The girl on the Train – Book Review
I love thrillers and it was long since I had read one. The Girl on the Train by Paula Hawkins was on my TBR and this made me read this much-hyped, psychological thriller, which is now a thriller movie too.
The book is a thriller and the main character is Rachel, who rides on the same train, the similar train, a similar route a day to London every morning. She is divorced but still in love with her ex-husband, Tom. She is obsessed with her life with her ex-husband. From the similar window seat of her train, she appearances over her house and street every day from the train once it halts for a short while in front of a house daily. She has reminiscences from the road as she used to stay there along with her ex.
While traveling daily she has become passionate about a couple living in a house, their lives, and routine too. She is keen and grown fond of this couple on the street and has named them Jess and Jason for her reference. As in her dreams, she finds them the perfect couple on Earth, she is hooked up to them. She feels herself among them and imagines them in her way of life. Daily she wishes if she may be equally happy like this couple until everything changes once she sees something that startles her and makes her restless. One fine day, she spots Jess with somebody else. That one visual shatters everything, she takes it on herself and tries to mediate the couple’s life to make it good once more. From being simply a window spectator now she is inadvertently a part of their lives.
My view on – The girl on the train
I liked the writing style of the author as it took me on a ride-along with her. With each page, I can visualize myself boarding the train and experiencing all the events myself. The approach it’s written from individual person’s perspective brings the age to the story. The suspense that slowly grew with the book kept me engaged until the tip.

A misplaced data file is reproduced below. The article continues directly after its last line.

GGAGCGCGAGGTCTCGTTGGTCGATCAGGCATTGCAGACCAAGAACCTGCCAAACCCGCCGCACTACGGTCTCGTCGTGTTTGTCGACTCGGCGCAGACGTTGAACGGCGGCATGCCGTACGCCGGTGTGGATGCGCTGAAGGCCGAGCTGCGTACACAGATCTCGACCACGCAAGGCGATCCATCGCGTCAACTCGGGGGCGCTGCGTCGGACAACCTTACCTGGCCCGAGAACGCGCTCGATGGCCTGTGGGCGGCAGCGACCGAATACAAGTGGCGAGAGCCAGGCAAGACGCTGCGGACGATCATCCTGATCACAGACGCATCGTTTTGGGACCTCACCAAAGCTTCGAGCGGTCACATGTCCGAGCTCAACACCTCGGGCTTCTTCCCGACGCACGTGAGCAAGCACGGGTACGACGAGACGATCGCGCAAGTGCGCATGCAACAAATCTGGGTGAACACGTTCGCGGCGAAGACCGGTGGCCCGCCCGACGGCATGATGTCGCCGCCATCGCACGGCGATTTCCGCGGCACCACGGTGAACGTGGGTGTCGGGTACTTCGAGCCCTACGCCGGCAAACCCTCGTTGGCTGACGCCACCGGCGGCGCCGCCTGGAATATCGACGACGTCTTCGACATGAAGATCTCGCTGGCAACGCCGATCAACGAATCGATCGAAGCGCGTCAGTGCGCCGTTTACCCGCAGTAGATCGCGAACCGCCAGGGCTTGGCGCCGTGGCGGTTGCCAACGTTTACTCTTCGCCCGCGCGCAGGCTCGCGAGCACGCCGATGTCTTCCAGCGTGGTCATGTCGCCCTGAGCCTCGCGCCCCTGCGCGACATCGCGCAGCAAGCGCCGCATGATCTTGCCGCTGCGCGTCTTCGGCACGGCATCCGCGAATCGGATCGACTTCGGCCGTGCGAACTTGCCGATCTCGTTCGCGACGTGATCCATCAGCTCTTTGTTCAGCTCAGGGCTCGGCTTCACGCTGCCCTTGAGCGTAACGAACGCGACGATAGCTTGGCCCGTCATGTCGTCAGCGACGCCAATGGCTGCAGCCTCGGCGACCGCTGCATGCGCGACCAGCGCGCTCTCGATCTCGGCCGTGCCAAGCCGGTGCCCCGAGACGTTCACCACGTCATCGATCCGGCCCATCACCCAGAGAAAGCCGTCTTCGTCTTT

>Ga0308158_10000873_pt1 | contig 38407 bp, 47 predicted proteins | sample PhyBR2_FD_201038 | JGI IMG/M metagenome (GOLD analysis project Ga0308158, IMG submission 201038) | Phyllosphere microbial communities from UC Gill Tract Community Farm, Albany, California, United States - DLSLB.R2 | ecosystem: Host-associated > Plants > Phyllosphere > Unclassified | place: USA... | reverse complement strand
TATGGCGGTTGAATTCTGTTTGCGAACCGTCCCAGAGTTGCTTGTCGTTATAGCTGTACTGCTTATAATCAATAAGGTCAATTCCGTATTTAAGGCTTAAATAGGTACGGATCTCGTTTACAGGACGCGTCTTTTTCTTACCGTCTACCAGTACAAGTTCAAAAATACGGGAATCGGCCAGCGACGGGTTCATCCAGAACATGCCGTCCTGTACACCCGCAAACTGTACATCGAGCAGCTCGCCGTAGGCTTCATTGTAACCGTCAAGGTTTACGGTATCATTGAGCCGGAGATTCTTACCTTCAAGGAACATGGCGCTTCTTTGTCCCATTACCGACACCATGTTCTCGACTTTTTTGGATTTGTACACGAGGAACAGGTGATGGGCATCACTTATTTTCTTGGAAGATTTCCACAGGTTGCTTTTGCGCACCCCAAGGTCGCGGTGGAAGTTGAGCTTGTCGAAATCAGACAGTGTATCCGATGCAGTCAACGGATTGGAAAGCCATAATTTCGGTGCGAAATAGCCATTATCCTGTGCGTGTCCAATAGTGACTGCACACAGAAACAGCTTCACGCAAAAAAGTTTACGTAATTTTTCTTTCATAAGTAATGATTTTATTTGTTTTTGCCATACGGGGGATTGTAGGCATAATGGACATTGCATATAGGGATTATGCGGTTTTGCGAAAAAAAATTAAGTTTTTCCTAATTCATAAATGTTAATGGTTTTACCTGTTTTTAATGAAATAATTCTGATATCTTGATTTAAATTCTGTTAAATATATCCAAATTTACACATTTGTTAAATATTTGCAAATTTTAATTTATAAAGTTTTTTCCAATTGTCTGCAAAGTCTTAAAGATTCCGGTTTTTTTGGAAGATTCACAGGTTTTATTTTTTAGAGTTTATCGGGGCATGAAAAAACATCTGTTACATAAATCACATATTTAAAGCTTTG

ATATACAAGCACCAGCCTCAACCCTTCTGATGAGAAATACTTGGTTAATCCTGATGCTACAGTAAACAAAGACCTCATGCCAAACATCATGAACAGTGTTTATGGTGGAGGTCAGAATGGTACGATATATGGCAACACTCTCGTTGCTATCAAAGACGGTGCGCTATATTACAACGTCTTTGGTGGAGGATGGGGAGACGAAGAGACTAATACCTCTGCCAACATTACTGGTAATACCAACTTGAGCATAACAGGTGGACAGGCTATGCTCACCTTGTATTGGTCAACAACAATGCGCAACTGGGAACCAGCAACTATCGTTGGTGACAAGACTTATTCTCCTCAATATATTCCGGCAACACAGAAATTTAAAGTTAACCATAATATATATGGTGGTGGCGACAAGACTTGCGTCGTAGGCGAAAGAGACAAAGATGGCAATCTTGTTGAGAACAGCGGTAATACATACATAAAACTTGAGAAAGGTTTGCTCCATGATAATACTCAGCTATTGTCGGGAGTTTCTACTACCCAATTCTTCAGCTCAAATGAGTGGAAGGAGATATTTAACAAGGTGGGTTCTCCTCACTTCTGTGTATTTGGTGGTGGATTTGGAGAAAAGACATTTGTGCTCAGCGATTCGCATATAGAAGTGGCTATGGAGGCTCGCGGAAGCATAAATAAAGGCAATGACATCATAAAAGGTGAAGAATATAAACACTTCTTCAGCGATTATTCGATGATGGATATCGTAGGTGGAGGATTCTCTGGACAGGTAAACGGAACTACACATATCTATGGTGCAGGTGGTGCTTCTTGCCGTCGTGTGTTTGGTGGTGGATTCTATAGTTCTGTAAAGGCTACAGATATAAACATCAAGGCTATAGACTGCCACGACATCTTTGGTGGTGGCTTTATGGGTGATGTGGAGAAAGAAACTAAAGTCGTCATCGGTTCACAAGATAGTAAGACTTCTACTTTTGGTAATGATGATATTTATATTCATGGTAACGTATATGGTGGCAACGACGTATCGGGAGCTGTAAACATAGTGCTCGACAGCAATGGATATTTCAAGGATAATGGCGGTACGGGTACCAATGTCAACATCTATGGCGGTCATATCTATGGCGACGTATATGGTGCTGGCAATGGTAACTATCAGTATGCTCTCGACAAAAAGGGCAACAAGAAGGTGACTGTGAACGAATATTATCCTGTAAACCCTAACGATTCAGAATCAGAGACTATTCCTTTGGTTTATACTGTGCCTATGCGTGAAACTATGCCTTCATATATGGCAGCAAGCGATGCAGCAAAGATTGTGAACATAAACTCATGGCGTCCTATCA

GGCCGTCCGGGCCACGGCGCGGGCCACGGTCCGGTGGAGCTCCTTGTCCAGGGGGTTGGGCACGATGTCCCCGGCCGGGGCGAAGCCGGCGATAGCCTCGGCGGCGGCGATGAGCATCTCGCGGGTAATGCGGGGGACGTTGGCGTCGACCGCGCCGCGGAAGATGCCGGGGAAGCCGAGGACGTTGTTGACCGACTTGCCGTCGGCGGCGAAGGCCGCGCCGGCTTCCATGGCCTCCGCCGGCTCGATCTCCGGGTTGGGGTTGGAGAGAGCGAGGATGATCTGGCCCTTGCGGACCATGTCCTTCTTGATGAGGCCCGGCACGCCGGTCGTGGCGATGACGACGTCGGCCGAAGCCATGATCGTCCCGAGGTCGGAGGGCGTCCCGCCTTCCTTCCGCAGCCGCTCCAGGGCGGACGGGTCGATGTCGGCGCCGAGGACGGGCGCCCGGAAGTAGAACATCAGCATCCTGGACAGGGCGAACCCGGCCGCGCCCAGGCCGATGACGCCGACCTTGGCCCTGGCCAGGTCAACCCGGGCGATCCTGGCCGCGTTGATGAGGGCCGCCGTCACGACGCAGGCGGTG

The book has chapters supported by three feminine characters and the way they weave this story. They are reticulate however in several ways in which I will add that Train is another main character of this story.
This book may be a mixture of realities of affection, obsession, sophisticated yet complicated relations, infidelity, manipulation, and far additional that is stored within the pages of this absorbing thriller tale.
The train journey, the streets, the house, and all descriptions appear to make pictures in your head and one starts living among them. It was a bit slow in the starting as it took me time to connect and get attached to the characters. The first-person perspective is fantastically expressed by the author. However, slowly the story grew on me and it became absorbing and gripping. With each page, I used to be curious to understand what was next.
I favoured reading the book however was discomfited with the last few chapters. They went flat when the mystery opened and unfolded. The relationships and therefore the violence besides serious drinking issues were few misses for me. Adultery and therefore the after-effects square measure depicted with attention. Drinking in the train/ subway did not charm me.
There’s something comforting about the sight of strangers safe at home.
There are familiar faces on these trains, people I see every week, going to and fro. I recognize them and they probably recognize me. I don’t know whether they see me, though, for what I really am.
“Sometimes I catch myself trying to remember the last time I had meaningful physical contact with another person, just a hug or a heartfelt squeeze of my hand, and my heart twitches.”
I can’t do this, I can’t just be a wife. I don’t understand how anyone does it—there is literally nothing to do but wait. Wait for a man to come home and love you. Either that or look around for something to distract you.
“Sometimes, I don’t want to go anywhere, I think I’ll be happy if I never have to set foot outside the house again. I don’t even miss working.”
Let’s be honest: women are still only really valued for two things—their looks and their role as mothers.
“It’s impossible to resist the kindness of strangers. Someone who looks at you, who doesn’t know you, who tells you it’s OK, whatever you did, whatever you’ve done: you suffered, you hurt, you deserve forgiveness.”
So if you are looking for a psychological, and gripping thriller, just grab this book. Writing is good, with good flow. I even saw the film adaptation of the book but the book is much better than the movie for sure.
Read more of my reviews here.